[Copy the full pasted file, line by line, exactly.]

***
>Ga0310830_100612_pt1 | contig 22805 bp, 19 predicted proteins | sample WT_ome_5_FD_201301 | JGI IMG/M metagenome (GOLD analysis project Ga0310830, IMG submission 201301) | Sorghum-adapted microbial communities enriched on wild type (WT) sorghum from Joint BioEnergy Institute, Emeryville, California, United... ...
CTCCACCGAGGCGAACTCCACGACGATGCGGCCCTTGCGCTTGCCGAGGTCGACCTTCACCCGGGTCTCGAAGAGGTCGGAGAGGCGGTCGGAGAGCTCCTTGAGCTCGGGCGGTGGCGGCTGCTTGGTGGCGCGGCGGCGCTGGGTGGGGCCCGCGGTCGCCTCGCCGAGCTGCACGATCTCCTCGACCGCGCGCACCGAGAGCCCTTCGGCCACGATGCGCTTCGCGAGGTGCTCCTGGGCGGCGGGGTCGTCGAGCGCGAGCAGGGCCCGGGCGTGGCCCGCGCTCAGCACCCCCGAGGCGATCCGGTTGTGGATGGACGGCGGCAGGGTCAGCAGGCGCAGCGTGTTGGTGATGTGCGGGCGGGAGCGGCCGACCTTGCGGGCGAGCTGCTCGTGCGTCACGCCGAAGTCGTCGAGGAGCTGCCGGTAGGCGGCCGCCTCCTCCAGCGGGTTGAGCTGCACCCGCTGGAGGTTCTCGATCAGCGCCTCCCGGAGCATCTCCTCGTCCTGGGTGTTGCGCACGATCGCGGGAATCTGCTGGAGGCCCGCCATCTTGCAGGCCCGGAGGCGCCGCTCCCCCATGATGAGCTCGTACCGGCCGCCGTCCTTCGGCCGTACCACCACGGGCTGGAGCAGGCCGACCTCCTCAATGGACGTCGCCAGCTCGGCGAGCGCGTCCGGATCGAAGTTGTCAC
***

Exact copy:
>Ga0310830_100612_pt1 | contig 22805 bp, 19 predicted proteins | sample WT_ome_5_FD_201301 | JGI IMG/M metagenome (GOLD analysis project Ga0310830, IMG submission 201301) | Sorghum-adapted microbial communities enriched on wild type (WT) sorghum from Joint BioEnergy Institute, Emeryville, California, United... ...
CTCCACCGAGGCGAACTCCACGACGATGCGGCCCTTGCGCTTGCCGAGGTCGACCTTCACCCGGGTCTCGAAGAGGTCGGAGAGGCGGTCGGAGAGCTCCTTGAGCTCGGGCGGTGGCGGCTGCTTGGTGGCGCGGCGGCGCTGGGTGGGGCCCGCGGTCGCCTCGCCGAGCTGCACGATCTCCTCGACCGCGCGCACCGAGAGCCCTTCGGCCACGATGCGCTTCGCGAGGTGCTCCTGGGCGGCGGGGTCGTCGAGCGCGAGCAGGGCCCGGGCGTGGCCCGCGCTCAGCACCCCCGAGGCGATCCGGTTGTGGATGGACGGCGGCAGGGTCAGCAGGCGCAGCGTGTTGGTGATGTGCGGGCGGGAGCGGCCGACCTTGCGGGCGAGCTGCTCGTGCGTCACGCCGAAGTCGTCGAGGAGCTGCCGGTAGGCGGCCGCCTCCTCCAGCGGGTTGAGCTGCACCCGCTGGAGGTTCTCGATCAGCGCCTCCCGGAGCATCTCCTCGTCCTGGGTGTTGCGCACGATCGCGGGAATCTGCTGGAGGCCCGCCATCTTGCAGGCCCGGAGGCGCCGCTCCCCCATGATGAGCTCGTACCGGCCGCCGTCCTTCGGCCGTACCACCACGGGCTGGAGCAGGCCGACCTCCTCAATGGACGTCGCCAGCTCGGCGAGCGCGTCCGGATCGAAGTTGTCAC